The Seven Sisters was one of the four books Suraj gifted me for our wedding anniversary. I haven’t had the chance to cook from it just yet, but I promise to do so early 2018 and leave a little review on the blog. But I’ve flipped through it several times already. It has a section for every state from India’s North East, each profiled with a person from that state and their favourite recipes. I’m a little wary that some recipes might need ingredients that we don’t get in this part of the country, so I’m also going to try and see if I can buy them online and source them from friends of friends whose families stay in the north-east.

Next up, the non-recipe food-centric books from this year.

Also, I can’t help but link you to this list of food books by Ankiet Gulabani. He’s a big name in the world of recipe development and food writing, and I’ve had a couple of conversations with him on Instagram. I was thrilled when this showed up in my email literally minutes after I’d taken pictures of my food books.


Ep7: The Complete Asian Cookbook – Sri Lanka and The Philippines by Charmaine Solomon

Another fun lunch, another set of interesting recipes.

Since we’ve settled into a comfortable arrangement around how we organize our meets and pick our books, there really isn’t much left to talk about, except who attended and what they cooked. So, this time around, I’ll do a small review of the book. And if that works, this might as well become a cookbook club that does book reviews. Sounds like adding some more fun to the exercise, if you ask me.


At our last cookbook club meet, we had a bunch of new faces. So, while talking to them about what we usually do, we mentioned that we’d made Sri Lankan food the time before that. That’s when Keya, who was a first timer at the Justin Gellatly cookbook meet, mentioned she has a wonderful book by Charmaine Solomon about Sri Lankan and Filipino food. With everyone equally and almost instantaneously excited about it, the decision was easy.

The vegetarians dropped out over the next couple of weeks because, as it turns out, Filipino food (even the vegetarian dishes) use a lot of chicken stock and shrimp paste.

The book, going by its title, is one out of a series of books on Asian cooking. The other books in the series cover groups of countries:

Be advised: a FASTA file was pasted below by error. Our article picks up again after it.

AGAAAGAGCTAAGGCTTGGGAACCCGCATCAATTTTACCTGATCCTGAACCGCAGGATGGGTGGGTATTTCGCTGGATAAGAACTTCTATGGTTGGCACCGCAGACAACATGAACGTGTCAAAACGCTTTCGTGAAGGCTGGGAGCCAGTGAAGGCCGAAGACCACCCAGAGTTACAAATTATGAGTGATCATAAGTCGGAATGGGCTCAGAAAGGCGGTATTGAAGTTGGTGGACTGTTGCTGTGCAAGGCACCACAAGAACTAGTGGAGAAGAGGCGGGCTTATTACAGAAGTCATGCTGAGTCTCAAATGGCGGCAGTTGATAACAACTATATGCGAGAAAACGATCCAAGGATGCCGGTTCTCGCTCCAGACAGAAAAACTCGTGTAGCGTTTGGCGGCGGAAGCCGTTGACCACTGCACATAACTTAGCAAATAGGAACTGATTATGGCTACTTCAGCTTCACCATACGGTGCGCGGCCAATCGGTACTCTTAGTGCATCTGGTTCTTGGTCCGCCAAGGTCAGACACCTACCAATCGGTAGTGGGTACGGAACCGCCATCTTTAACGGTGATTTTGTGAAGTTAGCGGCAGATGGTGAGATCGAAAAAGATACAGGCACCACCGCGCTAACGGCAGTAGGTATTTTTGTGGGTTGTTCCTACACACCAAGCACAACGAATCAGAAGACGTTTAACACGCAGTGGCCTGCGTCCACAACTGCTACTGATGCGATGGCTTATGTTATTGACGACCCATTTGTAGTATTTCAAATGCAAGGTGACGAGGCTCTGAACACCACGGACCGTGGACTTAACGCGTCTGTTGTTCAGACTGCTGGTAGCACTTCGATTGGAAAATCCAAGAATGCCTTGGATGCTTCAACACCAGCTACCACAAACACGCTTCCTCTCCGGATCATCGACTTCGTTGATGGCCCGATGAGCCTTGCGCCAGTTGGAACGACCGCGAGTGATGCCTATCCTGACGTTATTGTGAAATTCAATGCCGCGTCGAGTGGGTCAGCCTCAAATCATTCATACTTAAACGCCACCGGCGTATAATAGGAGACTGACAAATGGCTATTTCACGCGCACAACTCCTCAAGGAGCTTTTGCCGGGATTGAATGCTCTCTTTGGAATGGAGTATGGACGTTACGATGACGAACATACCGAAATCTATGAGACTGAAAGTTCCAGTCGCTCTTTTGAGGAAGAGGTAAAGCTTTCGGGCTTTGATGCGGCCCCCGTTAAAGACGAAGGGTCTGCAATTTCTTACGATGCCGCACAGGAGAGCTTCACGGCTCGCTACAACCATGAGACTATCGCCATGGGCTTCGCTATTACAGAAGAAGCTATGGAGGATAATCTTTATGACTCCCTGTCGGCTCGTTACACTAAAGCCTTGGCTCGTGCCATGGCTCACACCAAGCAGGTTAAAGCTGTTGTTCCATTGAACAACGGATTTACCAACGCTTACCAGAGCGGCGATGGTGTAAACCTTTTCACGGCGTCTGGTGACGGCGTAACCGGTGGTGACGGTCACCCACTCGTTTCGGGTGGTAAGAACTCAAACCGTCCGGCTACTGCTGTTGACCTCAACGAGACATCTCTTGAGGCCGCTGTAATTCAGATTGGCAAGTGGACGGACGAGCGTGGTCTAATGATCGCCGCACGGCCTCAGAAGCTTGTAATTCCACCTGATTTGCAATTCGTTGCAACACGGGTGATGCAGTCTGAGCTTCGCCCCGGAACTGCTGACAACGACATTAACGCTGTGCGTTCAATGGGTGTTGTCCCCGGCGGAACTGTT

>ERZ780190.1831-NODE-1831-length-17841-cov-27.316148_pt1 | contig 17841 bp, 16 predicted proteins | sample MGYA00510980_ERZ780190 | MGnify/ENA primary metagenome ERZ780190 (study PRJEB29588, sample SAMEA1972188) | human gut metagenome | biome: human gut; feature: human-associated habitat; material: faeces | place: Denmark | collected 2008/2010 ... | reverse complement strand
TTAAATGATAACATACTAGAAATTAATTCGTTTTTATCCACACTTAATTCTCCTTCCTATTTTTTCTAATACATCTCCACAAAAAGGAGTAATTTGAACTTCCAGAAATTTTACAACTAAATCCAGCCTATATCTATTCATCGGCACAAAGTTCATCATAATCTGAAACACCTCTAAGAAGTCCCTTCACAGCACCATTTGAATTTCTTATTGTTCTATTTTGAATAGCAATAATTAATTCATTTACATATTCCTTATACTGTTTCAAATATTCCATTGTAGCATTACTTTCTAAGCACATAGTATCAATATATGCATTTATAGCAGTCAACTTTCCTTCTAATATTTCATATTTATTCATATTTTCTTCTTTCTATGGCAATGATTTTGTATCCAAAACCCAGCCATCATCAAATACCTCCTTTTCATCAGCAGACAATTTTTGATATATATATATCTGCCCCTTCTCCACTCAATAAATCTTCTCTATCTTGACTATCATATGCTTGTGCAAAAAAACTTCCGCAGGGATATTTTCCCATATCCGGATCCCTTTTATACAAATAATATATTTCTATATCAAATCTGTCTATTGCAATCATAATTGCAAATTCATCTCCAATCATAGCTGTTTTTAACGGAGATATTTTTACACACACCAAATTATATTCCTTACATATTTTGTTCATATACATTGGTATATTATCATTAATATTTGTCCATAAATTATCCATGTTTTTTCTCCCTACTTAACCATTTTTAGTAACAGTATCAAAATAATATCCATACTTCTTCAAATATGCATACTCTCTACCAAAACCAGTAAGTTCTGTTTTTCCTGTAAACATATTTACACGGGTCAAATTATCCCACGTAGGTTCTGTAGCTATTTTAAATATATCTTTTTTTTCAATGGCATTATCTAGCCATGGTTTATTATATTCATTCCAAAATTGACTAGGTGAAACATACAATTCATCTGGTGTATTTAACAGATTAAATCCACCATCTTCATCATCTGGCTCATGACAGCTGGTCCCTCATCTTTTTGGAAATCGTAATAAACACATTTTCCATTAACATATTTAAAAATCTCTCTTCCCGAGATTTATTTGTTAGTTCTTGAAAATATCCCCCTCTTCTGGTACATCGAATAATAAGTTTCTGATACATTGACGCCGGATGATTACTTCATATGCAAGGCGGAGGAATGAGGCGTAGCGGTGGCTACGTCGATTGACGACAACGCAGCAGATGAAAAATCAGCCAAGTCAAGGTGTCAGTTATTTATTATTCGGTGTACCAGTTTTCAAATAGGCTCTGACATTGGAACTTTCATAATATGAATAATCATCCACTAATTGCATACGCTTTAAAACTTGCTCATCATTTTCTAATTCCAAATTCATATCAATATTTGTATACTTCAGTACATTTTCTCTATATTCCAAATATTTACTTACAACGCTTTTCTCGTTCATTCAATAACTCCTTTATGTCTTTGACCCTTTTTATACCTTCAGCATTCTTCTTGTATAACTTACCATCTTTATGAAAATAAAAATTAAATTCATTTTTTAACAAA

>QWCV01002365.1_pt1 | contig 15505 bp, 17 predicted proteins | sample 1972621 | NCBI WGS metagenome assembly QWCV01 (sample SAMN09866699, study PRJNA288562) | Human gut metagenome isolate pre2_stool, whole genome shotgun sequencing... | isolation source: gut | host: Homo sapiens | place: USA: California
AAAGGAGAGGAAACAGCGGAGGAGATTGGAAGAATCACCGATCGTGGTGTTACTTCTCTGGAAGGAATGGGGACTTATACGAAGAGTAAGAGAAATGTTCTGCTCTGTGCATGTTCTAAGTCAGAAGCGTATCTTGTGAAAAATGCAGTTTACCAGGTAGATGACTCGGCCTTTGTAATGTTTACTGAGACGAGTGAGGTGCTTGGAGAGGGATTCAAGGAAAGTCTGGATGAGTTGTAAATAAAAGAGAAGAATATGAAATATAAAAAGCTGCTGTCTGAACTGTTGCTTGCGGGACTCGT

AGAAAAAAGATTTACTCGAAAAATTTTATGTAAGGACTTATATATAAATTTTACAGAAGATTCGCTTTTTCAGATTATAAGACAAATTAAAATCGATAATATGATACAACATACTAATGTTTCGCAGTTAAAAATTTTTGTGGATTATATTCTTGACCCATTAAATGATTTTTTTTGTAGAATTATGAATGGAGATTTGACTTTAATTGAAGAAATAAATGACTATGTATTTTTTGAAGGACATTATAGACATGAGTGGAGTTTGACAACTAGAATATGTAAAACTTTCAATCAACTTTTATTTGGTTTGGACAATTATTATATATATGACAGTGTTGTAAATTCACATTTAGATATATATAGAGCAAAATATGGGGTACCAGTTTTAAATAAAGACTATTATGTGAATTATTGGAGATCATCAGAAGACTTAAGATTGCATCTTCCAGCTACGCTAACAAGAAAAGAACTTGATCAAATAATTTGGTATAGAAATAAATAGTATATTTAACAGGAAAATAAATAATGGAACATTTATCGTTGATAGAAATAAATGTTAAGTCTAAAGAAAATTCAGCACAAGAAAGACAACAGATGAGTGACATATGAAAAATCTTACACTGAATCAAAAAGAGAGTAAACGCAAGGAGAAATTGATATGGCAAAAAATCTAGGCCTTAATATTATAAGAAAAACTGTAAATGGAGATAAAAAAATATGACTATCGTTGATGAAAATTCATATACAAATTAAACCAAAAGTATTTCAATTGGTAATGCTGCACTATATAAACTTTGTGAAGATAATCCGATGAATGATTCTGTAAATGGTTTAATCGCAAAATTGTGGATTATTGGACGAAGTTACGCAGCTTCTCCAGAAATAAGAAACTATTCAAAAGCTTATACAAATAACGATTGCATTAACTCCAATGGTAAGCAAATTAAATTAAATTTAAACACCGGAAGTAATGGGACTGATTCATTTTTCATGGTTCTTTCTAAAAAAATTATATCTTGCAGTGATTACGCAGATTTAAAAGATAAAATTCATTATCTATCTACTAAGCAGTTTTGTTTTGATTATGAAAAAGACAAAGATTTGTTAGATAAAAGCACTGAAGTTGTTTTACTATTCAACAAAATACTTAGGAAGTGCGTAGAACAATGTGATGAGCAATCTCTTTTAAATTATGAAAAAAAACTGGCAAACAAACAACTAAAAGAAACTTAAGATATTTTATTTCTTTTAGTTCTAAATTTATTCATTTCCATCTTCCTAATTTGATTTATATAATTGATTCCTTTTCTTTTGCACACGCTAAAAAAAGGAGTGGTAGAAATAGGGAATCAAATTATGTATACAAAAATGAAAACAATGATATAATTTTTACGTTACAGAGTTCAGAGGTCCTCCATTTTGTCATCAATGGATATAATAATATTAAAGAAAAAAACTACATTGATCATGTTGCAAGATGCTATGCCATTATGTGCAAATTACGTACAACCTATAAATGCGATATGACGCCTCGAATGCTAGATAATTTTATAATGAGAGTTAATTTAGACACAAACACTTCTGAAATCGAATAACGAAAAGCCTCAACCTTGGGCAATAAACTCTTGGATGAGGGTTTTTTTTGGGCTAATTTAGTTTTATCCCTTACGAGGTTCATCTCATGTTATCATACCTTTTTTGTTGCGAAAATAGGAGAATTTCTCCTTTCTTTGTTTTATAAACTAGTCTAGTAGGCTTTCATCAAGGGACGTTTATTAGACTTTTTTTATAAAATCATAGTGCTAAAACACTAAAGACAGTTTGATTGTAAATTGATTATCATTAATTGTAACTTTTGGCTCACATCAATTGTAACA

• India & Pakistan
  • Indonesia, Malaysia & Singapore
  • Japan & Korea
  • Thailand, Vietnam, Cambodia, Laos & Burma
  • and China,

with each book being divided into a section of its own, by country.

Every individual section in each book begins with an introduction to the country – cultural and historical aspects, and how those relate to the food that native folk cook food.

Some of us, while going over the book, had comfortably skipped the introduction, yet observed that the recipes had a heavy Spanish influence. Turns out, the introduction explains why that is. Filipino food is a mix of recipes from Malay traders, Spanish conquerors, and local tribes. The book also talks about how meals are typically served.

Recipes then follow, being grouped into four sections, the first three being seafood, meat and veggies. Of course, it’s a little alarming and disappointing that there are only four vegetarian recipes – three of which use pork or shrimp. But that’s hardly the fault of the book or author. The cuisine, I’m led to believe, is meat heavy.

The dessert section at the end is, again, heavy on Spanish influence and you see recipes for flan and bombones de arroz, among others.

The recipes are pretty accurate – they even give users tips on what they can substitute for ingredients that may not be locally available. For instance, annatto seeds can be substituted with a mixture of turmeric and red chilli powder. While cooking, as Indian consumers, all of us did think that the wasn’t enough spice/heat in the recipes, but the end product tasted great nevertheless.

For non-vegetarians, this book provides a window into a culture less explored and a fresh set of South East Asian recipes. I’m looking forward to picking up another book from the series!


About our potluck, here’s who attended and what they brought

  • Keya fried some empanadas (pastries filled with a mix of chicken and pork)